Motivated and inspired by research works mentioned above, in this paper, we introduce symmetric variational relation problems, and study the existence and essential stability of solutions of symmetric variational relation problems. The results of this paper improve and generalize several known results on variational relation problems and symmetric (vector) quasiequilibrium problems.
2 Symmetric variational relation
Let X, Y be two nonempty, compact and convex subsets of two normed linear spaces, respectively. Let $S:X\times Y\rightrightarrows X$ and $T:X\times Y\rightrightarrows Y$ be setvalued mappings, and $R(x,y,u)$, $Q(x,y,v)$ be two relations linking $x,u\in X$ and $y,v\in Y$. The symmetric variational relation problem consists in finding $({x}^{\ast},{y}^{\ast})\in X\times Y$ such that ${x}^{\ast}\in S({x}^{\ast},{y}^{\ast})$, ${y}^{\ast}\in T({x}^{\ast},{y}^{\ast})$, and
We recall first some known results concerning setvalued mappings for later use.
Lemma 2.1 (17.35, 5.35 of [23])
(i) Assume that X is a topological space, Y is a locally convex space, and a correspondence $f:X\rightrightarrows Y$ is upper semicontinuous at some point ${x}_{0}\in X$. If the set $\mathit{cl}(\mathit{co}f({x}_{0}))$ is compact, then the closed convex hull correspondence $\mathit{cl}\mathit{co}f:X\rightrightarrows Y$ is upper semicontinuous at ${x}_{0}$. (ii) In a completely metrizable locally convex space, the closed convex hull of a compact set is compact.
Lemma 2.2 (5.29 of [23])
Let ${A}_{1},\dots ,{A}_{n}$ be nonempty and compact subsets of the Hausdorff topological linear space. Then $\mathit{co}({\bigcup}_{i=1}^{n}{A}_{i})$ is compact.
Lemma 2.3 Let A be a nonempty and compact subset of the compact normed linear space E, and let $B\supset A$ be open in E. Then $\mathit{cl}\mathit{co}A\subset \mathit{co}B$.
Proof Since $B\supset A$ is open in E, coB is also open. Then, for any $x\in A$, there exists an open convex neighborhood $V(x)$ of x such that $x\in V(x)\subset \mathit{cl}V(x)\subset \mathit{co}B$. Since A is nonempty and compact, there is a finite subset $\{{x}_{1},\dots ,{x}_{n}\}$ of A such that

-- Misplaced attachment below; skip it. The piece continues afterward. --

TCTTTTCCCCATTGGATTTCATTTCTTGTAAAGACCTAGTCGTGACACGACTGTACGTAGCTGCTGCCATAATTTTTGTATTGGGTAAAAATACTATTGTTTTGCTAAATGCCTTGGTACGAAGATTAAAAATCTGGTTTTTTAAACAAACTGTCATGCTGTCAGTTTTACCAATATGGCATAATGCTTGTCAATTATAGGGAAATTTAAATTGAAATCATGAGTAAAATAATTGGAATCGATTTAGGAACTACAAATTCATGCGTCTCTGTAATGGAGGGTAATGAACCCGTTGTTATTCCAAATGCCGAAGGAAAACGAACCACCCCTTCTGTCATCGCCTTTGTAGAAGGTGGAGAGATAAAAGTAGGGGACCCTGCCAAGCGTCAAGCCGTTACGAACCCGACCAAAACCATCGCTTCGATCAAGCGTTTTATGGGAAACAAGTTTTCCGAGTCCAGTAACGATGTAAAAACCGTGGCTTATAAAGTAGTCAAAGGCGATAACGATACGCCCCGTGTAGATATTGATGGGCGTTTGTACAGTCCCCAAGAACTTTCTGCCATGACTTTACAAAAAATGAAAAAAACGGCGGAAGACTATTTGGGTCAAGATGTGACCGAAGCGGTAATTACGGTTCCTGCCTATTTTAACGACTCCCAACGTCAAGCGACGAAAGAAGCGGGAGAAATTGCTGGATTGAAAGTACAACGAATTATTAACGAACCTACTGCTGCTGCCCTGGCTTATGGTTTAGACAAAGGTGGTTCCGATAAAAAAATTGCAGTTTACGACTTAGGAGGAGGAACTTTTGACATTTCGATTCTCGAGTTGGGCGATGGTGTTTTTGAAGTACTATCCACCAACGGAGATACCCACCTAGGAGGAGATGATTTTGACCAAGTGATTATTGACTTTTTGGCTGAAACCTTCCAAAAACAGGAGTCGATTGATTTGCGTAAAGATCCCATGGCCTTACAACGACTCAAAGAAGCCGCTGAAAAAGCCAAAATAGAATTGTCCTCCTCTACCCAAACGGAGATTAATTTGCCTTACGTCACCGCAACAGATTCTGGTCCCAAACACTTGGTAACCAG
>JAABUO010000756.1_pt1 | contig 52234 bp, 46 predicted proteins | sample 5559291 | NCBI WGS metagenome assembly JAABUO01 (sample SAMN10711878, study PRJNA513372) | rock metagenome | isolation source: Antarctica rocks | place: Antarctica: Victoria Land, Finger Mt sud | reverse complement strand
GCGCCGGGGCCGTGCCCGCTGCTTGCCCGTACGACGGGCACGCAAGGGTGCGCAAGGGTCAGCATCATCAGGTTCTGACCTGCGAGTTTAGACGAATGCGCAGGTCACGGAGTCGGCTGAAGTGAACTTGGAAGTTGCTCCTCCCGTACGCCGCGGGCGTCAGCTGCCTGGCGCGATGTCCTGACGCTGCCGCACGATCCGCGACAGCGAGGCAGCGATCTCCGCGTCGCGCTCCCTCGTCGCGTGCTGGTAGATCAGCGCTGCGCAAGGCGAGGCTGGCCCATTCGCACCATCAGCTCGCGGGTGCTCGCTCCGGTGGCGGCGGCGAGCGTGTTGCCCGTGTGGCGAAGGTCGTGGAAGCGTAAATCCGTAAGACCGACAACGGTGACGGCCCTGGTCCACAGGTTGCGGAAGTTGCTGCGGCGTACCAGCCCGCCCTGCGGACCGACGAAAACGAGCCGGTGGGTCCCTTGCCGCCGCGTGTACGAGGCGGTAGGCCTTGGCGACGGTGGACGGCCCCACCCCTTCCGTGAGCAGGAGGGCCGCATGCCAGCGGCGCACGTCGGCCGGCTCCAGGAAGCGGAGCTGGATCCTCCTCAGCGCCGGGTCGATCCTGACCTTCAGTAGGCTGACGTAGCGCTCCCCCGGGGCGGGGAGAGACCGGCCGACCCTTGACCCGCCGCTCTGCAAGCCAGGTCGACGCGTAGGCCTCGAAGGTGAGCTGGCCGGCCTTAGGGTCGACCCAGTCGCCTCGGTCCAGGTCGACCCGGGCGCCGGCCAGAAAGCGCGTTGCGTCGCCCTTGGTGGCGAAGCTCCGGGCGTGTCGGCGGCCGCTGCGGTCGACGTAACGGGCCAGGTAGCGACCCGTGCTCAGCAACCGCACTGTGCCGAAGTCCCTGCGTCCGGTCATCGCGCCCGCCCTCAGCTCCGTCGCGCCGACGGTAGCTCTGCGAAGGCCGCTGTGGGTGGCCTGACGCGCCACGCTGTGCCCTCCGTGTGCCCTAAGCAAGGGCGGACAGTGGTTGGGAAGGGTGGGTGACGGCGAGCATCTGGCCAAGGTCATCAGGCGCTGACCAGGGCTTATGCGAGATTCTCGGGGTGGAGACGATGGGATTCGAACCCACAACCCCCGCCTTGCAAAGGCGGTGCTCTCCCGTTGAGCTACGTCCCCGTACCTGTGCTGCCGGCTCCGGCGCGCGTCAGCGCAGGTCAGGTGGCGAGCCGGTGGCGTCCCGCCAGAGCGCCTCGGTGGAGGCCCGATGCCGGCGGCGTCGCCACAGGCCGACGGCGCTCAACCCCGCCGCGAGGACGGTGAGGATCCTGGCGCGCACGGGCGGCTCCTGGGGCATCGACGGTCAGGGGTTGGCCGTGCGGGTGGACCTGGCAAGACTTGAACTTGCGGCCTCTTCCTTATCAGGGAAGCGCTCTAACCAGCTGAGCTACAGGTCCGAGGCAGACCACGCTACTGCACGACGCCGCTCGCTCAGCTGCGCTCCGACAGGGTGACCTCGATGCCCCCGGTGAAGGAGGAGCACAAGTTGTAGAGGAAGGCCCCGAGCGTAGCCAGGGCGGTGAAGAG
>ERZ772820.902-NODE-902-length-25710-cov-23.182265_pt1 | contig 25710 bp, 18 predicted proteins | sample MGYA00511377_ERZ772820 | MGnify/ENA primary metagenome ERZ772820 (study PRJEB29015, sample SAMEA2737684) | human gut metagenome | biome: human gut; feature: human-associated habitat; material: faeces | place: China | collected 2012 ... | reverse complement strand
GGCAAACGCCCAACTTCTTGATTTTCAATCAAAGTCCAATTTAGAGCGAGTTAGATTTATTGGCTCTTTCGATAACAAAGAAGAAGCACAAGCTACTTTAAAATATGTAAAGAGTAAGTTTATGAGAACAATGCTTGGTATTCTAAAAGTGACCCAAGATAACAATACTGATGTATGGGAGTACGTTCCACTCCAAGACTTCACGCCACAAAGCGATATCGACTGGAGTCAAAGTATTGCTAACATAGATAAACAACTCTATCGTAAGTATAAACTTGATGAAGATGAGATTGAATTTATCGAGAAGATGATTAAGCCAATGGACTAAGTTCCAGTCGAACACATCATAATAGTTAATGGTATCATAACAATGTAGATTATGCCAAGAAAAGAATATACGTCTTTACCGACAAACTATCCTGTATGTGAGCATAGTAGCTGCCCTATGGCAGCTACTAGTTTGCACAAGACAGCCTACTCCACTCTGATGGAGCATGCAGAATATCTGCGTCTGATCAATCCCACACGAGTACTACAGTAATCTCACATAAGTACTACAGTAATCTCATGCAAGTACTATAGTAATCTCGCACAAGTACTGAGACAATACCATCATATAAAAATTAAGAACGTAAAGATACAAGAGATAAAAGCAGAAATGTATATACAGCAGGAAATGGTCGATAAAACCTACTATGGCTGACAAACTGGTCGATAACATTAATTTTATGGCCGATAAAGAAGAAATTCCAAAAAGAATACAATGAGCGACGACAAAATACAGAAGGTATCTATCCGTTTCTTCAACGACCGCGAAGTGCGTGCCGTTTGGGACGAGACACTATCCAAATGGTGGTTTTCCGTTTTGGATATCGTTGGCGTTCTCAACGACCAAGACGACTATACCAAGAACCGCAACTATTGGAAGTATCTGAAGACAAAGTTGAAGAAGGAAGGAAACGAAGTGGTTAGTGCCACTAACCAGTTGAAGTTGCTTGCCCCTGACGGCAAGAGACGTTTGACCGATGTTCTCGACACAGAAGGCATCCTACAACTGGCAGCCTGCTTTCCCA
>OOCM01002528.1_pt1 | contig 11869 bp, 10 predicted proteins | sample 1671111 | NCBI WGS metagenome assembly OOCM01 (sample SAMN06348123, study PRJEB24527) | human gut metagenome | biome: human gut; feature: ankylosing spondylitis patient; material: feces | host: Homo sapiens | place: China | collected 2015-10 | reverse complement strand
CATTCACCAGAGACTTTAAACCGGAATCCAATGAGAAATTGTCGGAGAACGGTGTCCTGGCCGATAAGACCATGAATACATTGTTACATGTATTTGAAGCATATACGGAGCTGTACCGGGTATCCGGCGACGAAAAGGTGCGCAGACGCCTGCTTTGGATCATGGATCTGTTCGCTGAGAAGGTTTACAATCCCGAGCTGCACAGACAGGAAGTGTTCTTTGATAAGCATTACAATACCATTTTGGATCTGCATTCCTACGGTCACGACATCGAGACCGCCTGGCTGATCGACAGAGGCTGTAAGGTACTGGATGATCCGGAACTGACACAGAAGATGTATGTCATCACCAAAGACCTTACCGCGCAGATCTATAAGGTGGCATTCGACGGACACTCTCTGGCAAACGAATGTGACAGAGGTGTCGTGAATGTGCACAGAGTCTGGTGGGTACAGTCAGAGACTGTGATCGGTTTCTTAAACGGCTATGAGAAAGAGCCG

which implies that
Since $\mathit{cl}V({x}_{i})$ is compact for any $i\in \{1,\dots ,n\}$, by Lemma 2.2, $\mathit{co}({\bigcup}_{i=1}^{n}\mathit{cl}V({x}_{i}))$ is compact. Hence
□
The following theorem is the main result of this paper.
Theorem 2.1 Assume that

(i)
X, Y are two nonempty, compact and convex subsets of two normed linear spaces;

(ii)
S, T are continuous with nonempty convex compact values;

(iii)
$R(\cdot ,\cdot ,\cdot )$ and $Q(\cdot ,\cdot ,\cdot )$ are closed;

(iv)
for any $y\in Y$, any finite subset $\{{x}_{1},\dots ,{x}_{n}\}$ of X and any $x\in \mathit{co}\{{x}_{1},\dots ,{x}_{n}\}$, there is $i\in \{1,\dots ,n\}$ such that $R(x,y,{x}_{i})$ holds;

(v)
for any $x\in X$, any finite subset $\{{y}_{1},\dots ,{y}_{n}\}$ of Y and any $y\in \mathit{co}\{{y}_{1},\dots ,{y}_{n}\}$, there is $i\in \{1,\dots ,n\}$ such that $Q(x,y,{y}_{i})$ holds.
Then the symmetric variational relation problem has at least one solution.
Proof Firstly, denote
Then $\mathit{Gr}(R)$ and $\mathit{Gr}(Q)$ are closed in $X\times Y\times X$ and $X\times Y\times Y$, respectively. Next, define two mappings $f:X\times Y\times X\u27f6\mathbb{R}$ and $g:X\times Y\times Y\u27f6\mathbb{R}$ by
where ${d}_{1}$ and ${d}_{2}$ are the distance on $X\times Y\times X$ and $X\times Y\times Y$, respectively. Then (i) f, g are continuous; (ii) $f(x,y,u)=0$ if and only if $R(x,y,u)$ holds, and $g(x,y,v)=0$ if and only if $Q(x,y,v)$ holds; (iii) $f(x,y,u)\ge 0$ for any $(x,y,u)\in X\times Y\times X$, and $g(x,y,v)\ge 0$ for any $(x,y,v)\in X\times Y\times Y$.
Now, define the mappings $H:X\times Y\rightrightarrows X$ and $F:X\times Y\rightrightarrows Y$ by
Since S, T are continuous with nonempty convex compact values, and f, g are continuous, it follows from the wellknown Berge maximum theorem that H and F are upper semicontinuous with nonempty compact values. By Lemma 2.1, $\mathit{cl}\mathit{co}H$ and $\mathit{cl}\mathit{co}F$ are upper semicontinuous with nonempty convex compact values. Thus, define the mapping $\phi :X\times Y\rightrightarrows X\times Y$ by
By the wellknown FanGlicksberg fixed point theorem, there exists $({x}^{\ast},{y}^{\ast})\in X\times Y$ such that $({x}^{\ast},{y}^{\ast})\in \phi ({x}^{\ast},{y}^{\ast})$, i.e.,
Suppose that the result is false, without loss of generality, there is ${u}_{0}\in S({x}^{\ast},{y}^{\ast})$ such that $R({x}^{\ast},{y}^{\ast},{u}_{0})$ does not hold. Then $f({x}^{\ast},{y}^{\ast},{u}_{0})>0$. By the definition of H, we have
for any $u\in H({x}^{\ast},{y}^{\ast})$, i.e.,
Since $R(\cdot ,\cdot ,\cdot )$ is closed, $\{u\in X:R({x}^{\ast},{y}^{\ast},u)\text{does not hold}\}$ is open in X. By Lemma 2.3,